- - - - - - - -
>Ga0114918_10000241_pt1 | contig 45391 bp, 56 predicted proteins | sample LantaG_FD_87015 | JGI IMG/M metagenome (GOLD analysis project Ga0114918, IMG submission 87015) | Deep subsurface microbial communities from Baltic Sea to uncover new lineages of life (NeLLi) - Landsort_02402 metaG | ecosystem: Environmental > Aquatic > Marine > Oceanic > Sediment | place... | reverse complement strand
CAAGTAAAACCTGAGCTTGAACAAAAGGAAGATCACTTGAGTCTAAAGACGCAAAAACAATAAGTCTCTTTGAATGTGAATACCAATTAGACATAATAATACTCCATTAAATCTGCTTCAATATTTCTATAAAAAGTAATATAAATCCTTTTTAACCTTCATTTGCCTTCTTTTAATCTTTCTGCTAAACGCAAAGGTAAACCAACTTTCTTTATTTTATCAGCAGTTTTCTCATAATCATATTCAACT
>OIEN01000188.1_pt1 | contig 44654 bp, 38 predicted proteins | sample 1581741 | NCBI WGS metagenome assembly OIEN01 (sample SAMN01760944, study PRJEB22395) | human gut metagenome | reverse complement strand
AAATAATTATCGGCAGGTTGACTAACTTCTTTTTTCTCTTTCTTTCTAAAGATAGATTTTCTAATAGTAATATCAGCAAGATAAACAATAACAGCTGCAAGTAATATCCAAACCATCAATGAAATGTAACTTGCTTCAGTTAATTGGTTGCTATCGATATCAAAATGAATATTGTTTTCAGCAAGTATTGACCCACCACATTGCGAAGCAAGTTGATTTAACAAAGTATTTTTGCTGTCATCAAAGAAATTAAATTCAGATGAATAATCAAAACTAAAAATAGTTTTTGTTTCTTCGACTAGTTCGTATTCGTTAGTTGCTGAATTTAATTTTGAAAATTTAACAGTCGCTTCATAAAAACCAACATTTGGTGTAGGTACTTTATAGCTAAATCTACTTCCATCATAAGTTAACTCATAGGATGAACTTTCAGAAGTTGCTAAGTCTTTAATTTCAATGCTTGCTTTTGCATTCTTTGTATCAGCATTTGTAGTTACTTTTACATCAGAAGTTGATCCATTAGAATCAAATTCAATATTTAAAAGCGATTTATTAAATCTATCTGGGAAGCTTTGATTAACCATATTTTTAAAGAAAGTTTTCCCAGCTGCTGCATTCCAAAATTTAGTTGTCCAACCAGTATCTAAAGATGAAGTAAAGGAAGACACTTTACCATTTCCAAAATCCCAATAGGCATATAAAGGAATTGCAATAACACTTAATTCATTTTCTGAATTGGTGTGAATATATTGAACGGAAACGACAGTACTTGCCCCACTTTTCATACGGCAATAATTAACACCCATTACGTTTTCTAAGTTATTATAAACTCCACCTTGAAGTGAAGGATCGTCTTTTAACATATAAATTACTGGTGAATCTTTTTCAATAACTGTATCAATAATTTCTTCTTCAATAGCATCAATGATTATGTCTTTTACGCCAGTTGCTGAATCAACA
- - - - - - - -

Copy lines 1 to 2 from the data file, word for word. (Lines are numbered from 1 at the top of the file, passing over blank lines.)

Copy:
>Ga0114918_10000241_pt1 | contig 45391 bp, 56 predicted proteins | sample LantaG_FD_87015 | JGI IMG/M metagenome (GOLD analysis project Ga0114918, IMG submission 87015) | Deep subsurface microbial communities from Baltic Sea to uncover new lineages of life (NeLLi) - Landsort_02402 metaG | ecosystem: Environmental > Aquatic > Marine > Oceanic > Sediment | place... | reverse complement strand
CAAGTAAAACCTGAGCTTGAACAAAAGGAAGATCACTTGAGTCTAAAGACGCAAAAACAATAAGTCTCTTTGAATGTGAATACCAATTAGACATAATAATACTCCATTAAATCTGCTTCAATATTTCTATAAAAAGTAATATAAATCCTTTTTAACCTTCATTTGCCTTCTTTTAATCTTTCTGCTAAACGCAAAGGTAAACCAACTTTCTTTATTTTATCAGCAGTTTTCTCATAATCATATTCAACT